#5 - March 25, 2012, 07:16 AM

Quote
In some cases, it's like the abusive spouse relationship, where the mean girl makes the other girl feel so unworthy that she believes she deserves the abuse. Because the non-mean girl doesn't have self-confidence, she is so grateful just to be included in the mean girl's world. She's been told over and over again by the mean girl that if the mean girl stops being her friend, she'll have no friends because no one else will want her. Some mean girls are very skilled at this manipulation, knowing exactly how to keep pulling the strings.

Yes! Manipulation is a key element.
#6 - March 25, 2012, 08:10 AM
NED THE KNITTING PIRATE, GRIMELDA series,
CITY SHAPES, DORIS THE BOOKASAURUS, ONE SNOWY DAY, PIZZA PIG, and more...
http://www.dianamurray.com

jeffman

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Sometimes the mean person (it happens with guys, too) is as awkward and vulnerable as the other friend. For such a person, being mean and controlling is just another way of coping with that. The other friend often perceives this and mistakenly believes (for reasons mentioned above) that the relationship is more balanced than it really is.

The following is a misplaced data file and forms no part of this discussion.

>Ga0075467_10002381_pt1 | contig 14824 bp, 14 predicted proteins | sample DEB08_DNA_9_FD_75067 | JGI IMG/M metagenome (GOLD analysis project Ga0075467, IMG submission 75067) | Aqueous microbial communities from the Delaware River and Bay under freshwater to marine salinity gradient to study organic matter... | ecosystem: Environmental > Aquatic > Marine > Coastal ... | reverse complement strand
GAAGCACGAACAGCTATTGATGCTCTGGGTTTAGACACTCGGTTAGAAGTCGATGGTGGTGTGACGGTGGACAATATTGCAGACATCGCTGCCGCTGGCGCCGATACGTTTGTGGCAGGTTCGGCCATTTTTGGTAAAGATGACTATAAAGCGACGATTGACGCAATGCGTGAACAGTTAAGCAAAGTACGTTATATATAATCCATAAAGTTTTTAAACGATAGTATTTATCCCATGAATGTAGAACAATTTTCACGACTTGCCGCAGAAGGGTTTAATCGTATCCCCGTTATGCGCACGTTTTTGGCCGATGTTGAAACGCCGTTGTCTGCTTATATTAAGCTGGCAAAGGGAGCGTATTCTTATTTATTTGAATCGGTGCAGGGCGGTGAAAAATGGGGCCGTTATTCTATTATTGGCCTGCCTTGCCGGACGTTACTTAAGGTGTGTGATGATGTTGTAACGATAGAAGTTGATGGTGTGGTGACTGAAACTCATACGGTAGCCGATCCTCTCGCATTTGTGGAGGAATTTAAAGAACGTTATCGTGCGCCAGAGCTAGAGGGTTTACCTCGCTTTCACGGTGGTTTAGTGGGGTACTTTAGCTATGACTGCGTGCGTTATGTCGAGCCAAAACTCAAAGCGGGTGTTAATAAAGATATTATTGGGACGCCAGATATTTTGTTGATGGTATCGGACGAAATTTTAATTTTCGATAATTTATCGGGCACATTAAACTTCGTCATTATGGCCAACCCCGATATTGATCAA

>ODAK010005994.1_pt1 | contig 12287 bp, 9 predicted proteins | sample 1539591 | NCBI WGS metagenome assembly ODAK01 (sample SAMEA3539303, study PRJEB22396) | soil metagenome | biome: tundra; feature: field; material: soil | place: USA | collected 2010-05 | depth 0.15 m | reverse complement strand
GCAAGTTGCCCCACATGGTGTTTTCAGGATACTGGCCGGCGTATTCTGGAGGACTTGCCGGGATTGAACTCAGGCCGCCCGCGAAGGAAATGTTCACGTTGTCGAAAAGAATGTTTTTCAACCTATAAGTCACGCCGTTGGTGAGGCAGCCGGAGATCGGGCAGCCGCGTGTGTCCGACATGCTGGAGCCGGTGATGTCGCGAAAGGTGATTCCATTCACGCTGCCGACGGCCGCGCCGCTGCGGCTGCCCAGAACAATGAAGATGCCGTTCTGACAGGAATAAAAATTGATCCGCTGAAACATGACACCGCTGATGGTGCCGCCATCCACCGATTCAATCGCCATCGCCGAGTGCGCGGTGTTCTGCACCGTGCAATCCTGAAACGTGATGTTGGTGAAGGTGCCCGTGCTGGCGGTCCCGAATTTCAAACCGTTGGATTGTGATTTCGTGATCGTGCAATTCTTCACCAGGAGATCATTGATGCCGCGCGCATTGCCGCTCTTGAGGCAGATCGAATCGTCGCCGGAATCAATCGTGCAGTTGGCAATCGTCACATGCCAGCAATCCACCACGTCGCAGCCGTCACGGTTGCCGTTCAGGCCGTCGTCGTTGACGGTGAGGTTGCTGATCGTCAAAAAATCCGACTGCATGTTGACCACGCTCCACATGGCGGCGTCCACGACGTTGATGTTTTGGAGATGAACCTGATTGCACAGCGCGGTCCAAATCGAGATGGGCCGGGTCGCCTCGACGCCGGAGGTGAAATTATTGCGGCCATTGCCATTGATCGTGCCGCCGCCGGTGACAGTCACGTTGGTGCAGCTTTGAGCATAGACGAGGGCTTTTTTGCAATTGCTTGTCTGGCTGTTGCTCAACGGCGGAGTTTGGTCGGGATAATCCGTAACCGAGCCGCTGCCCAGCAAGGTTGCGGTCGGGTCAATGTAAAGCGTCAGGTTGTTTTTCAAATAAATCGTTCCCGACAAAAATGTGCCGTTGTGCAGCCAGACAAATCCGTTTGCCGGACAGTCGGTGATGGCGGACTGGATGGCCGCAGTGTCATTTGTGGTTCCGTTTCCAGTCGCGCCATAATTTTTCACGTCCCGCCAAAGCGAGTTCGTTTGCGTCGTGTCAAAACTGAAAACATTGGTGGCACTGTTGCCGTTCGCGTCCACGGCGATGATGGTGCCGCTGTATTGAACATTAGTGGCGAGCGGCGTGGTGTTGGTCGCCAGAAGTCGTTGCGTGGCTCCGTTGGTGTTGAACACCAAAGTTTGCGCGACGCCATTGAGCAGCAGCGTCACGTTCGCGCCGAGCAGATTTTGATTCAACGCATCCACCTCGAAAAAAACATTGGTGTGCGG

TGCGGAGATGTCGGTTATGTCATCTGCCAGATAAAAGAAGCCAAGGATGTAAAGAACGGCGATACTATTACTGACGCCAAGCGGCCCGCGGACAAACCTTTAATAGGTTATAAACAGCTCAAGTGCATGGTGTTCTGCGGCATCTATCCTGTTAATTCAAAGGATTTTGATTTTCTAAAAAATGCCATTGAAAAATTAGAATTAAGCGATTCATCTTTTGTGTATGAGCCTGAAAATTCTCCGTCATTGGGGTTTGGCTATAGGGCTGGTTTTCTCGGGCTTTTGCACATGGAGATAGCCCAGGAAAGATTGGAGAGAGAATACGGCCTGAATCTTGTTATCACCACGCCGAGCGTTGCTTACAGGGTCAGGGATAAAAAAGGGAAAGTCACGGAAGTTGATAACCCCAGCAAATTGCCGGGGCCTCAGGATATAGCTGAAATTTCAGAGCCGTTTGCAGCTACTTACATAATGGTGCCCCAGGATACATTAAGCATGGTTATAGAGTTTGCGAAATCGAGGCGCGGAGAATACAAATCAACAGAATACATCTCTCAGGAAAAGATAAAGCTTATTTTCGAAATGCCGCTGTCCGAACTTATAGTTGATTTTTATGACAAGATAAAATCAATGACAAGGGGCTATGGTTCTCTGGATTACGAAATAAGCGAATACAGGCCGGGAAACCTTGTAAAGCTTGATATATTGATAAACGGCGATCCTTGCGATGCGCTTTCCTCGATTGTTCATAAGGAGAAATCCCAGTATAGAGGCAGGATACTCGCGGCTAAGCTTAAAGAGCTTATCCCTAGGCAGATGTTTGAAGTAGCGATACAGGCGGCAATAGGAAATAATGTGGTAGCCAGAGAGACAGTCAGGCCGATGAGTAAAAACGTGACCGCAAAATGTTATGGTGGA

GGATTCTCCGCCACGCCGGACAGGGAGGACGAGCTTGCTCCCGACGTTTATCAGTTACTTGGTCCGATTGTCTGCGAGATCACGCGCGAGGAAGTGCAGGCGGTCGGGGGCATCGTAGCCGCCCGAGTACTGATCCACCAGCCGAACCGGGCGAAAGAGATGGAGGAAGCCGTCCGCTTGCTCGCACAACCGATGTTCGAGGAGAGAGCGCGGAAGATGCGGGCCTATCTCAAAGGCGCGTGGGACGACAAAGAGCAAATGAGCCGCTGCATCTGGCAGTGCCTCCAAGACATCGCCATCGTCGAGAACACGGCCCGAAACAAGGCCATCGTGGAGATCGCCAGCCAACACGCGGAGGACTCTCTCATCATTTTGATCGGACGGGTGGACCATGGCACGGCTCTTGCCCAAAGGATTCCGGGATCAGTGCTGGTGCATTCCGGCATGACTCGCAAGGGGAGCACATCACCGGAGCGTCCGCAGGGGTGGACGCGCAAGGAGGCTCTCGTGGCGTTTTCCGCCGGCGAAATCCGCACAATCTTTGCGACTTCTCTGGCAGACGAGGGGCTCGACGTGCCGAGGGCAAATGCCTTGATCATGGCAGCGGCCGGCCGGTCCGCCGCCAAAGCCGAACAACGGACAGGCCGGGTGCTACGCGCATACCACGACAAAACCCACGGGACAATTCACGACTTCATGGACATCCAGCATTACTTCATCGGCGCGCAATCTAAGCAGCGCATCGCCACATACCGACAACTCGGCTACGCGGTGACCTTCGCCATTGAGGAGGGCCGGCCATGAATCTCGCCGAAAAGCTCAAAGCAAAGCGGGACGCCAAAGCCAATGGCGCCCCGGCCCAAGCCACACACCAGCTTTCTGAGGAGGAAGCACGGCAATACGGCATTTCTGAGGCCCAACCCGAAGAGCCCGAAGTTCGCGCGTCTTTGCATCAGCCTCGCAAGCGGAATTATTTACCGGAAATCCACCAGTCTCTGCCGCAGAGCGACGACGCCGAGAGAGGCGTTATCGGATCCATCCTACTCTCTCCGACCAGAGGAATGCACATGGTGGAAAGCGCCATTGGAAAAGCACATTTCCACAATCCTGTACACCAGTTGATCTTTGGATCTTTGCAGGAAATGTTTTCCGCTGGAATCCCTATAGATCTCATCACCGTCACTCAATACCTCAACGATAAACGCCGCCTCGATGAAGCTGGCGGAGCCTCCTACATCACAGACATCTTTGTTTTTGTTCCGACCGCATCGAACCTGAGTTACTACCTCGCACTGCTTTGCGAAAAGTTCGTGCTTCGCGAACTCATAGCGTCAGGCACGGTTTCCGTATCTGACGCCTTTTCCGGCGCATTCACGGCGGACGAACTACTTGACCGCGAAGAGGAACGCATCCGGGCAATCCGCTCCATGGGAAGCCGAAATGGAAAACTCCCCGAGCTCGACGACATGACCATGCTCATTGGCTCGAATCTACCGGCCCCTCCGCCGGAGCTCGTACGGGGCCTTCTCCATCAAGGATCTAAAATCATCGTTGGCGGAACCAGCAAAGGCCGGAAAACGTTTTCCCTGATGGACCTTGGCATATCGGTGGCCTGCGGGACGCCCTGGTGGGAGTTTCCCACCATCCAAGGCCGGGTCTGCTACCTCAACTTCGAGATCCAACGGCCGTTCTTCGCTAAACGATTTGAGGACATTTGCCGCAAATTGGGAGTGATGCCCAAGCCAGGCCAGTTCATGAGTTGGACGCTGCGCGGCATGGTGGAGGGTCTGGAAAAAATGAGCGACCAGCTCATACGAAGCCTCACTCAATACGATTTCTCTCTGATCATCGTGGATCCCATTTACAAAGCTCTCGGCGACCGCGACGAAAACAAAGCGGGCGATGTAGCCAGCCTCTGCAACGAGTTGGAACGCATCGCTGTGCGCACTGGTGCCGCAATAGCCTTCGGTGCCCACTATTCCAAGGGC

#7 - March 25, 2012, 08:30 AM

There's an old discussion somewhere on this board about how many mean girls don't think they're mean.  If that's the case, I'm going to guess that some mean girl cronies (toadies?) also don't think their mean leader is all that mean.  In their eyes, they might just be being "cool" or "honest."
#8 - March 25, 2012, 11:17 AM

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Not believing there are better relationships out there. Or getting a confusing mix of positive and negative reinforcement. Or being attracted to a charismatic personality that blinds one to the red flags.

There are a couple of books that I think perfectly captured the allure of a mean friend: A Secret Friend by Marilyn Sachs, and the chapters relating to the character Diana in L.M. Montgomery's Anne of Ingleside. They're fiction, but they present totally believable relationships in which well-behaved girls who are perhaps a bit socially naive (because they've always been treated well at home) are drawn to glamorous mean girls who are fascinating in their own ways.
#9 - March 25, 2012, 06:58 PM
Jennifer R. Hubbard
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I (having once been bullied by the mean girl) think the girls stick by the mean girl because they are just the bystander and think that by just being beside the one that is being mean does not mean that they are being mean.  They may not be aware of all the things the mean girl does, or if they are they just stand back and hope that it goes away because they have been friends with the "mean girl" for a long time. They do not want to lose what friendship they have, it is comfortable pain for them.  They would rather stay by and cringe at what the mean girl does, than step away from her into an uncomfortable new world and new friends.  Especially when their mothers' know how long they have been friends.